Monday, 25 November 2013

Day saved by Eton Wick

I had big hopes for a good morning on Staines Moor today. Ever the optimist, I was already looking forward to what today could bring as early as last night. 

Staines moor and myself seem to have a love/hate relationship going on - I've had some real cracking days up there, thoroughly enjoyable times watching this years Grasshopper Warbler for example:

Or watching a Barn Owl flying silently over neighbouring Stanwell Moor at first light:

On the flip side, I've never known such a place that you can revisit the very next day and see, quite literally; a few Blue Tits, Great Tits, maybe a magpie or two and at very best, a distant Kestrel over the A30. It can be the full english breakfast of birding one day and a bowl of muesli without the milk the next!

I always park at Hithermoor rd and take the path along the King George VI reservoir, through the gate to Stanwell moor, over the boardwalk to Staines Moor. The sound of a Cetti's warbler bellowing out it's call within minutes of me leaving the car, was a pleasant suprise - it's the first I've heard of one in that area. A few of the usual suspects were flitting about, Long-tailed Tits, Blue Tits, Goldfinches etc but the highlight was actually this rather smart looking Fox:

Quite a nice one, I think you'll agree? It's usually the manky, mange ridden urban foxes that I see wandering around this area, so this was nice to see.

Stanwell moor was exceptionally quiet today with no more than a few Blue tits and the odd Crow hopping around the tree tops. With this lead-up it was with no suprise that as I stepped onto Staines moor, it wasn't long before I knew today 'muesli-without-milk' on the menu! 
I'd like to stress that I am not the kind of person who goes out everytime expecting to find a mega or add 10 lifers to my list on every trip. It doesn't disappoint me that that doesn't happen, what disappoints me is when I go to a great place, a lovely habitat and see...NOTHING. I'm quite happy watching 'common' birds, I enjoy birds! But to not see a sausage is rather frustrating at times.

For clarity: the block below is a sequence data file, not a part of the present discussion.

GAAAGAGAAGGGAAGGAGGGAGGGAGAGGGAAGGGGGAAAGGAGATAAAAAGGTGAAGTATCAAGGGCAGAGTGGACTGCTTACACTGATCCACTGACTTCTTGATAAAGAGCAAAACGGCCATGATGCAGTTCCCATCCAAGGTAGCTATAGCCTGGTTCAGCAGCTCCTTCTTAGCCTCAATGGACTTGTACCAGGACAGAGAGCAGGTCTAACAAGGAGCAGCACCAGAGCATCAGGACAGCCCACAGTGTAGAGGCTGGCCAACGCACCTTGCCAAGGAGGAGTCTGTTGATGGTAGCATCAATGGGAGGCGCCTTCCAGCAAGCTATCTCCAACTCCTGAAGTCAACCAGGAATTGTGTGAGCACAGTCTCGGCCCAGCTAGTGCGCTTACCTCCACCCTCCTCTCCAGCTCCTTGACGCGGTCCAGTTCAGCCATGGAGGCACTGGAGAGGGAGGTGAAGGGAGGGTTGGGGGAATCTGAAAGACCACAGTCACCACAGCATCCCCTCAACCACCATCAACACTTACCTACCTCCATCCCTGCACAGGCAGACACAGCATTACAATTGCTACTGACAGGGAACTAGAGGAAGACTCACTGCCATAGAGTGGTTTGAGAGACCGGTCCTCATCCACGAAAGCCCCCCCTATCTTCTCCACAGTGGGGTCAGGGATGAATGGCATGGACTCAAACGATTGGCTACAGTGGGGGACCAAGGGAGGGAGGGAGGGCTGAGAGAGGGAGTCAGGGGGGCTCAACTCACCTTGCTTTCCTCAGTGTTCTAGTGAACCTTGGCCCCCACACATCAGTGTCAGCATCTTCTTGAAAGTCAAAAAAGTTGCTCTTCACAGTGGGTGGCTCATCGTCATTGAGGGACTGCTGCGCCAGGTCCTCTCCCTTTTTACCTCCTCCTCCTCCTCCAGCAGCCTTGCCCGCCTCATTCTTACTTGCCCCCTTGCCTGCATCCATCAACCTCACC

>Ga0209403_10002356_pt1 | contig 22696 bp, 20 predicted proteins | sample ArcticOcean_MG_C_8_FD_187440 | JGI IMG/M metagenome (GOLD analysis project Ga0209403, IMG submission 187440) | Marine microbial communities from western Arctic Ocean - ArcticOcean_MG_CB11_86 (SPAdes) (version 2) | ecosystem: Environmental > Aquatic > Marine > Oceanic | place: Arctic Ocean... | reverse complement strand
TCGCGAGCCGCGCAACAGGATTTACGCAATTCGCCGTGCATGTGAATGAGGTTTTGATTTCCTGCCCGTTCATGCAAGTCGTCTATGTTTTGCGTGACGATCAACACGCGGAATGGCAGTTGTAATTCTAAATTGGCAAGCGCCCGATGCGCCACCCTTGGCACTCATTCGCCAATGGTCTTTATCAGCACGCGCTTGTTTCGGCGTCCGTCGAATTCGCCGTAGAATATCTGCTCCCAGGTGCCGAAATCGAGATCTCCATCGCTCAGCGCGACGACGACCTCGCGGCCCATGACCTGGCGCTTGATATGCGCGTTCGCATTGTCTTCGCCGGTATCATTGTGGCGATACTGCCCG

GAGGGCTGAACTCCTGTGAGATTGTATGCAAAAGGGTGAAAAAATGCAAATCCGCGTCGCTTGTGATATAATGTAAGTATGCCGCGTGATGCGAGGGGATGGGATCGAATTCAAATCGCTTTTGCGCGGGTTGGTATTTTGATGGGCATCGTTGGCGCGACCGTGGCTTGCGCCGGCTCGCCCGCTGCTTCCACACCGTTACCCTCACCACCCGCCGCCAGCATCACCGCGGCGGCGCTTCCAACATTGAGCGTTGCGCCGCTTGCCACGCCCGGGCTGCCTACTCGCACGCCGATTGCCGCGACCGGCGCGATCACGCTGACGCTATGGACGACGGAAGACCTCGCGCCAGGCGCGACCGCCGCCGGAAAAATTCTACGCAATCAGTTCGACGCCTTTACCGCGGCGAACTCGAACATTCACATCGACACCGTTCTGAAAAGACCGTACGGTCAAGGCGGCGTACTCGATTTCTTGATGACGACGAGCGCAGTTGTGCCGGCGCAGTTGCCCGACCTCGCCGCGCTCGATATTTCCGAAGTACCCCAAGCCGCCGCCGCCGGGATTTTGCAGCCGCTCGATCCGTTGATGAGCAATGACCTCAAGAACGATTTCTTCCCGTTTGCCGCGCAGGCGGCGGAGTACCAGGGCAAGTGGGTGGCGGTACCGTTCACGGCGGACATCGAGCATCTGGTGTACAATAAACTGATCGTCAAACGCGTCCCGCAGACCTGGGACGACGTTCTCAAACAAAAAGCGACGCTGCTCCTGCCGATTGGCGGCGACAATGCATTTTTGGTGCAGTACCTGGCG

Anyhow, I couldn't even HEAR much, let alone see anything. A few Fieldfare, couple of Magpies and a Meadow Pipit were the best I could come up with. While I still had time to play with, I made up my mind to get back in the car and head for what was my Plan B: Eton Wick - more specifically, the small area of flooded field to the side of Dorney Common, by Jubille River...

I hadn't made it far onto the common before noticing the neon blue flash of a Kingfisher nipping up stream to a nice vantage point over the water. What a show it put on for me, diving like a mini, blue Gannet into the water, completely submerged for a second before reappearing and settling near by to eat its catch. Absolutely beautiful to watch, I was chuffed already!

I walked on a few more yards before stumbling across this Grey Wagtail:

I also snapped this one as it took flight, I quite like it, nice to see the feathers and rump from a different point of view:

Canada geese are not something I'd normally look twice at, HOWEVER, when they are flying low over head in group 150-200 strong, it's quite a sight. During the next few hours, these geese flew in and out in all different directions...

I'd read a few reports of late, about the numbers of Golden Plover on the floods and so was chuffed to find that most were still about. 35 was the approximate count while I was there, someone had counted 37 earlier - either way, lovely to see:

This site was very good for Chiffchaffs last year, (including a single tristis) so it was quite reassuring to see so many busy, feeding on the masses of gnats and flies that swarm over the water. Surely they will overwinter if still here now?..I don't know but hope so. I counted 5 individuals but there could quite easily be more, they were very lively and hard to keep tabs on at the same time. The odd one or two did look duller and/or greyer than the others but I'm not about to jump to any conclusions. I managed to photograph a few individuals: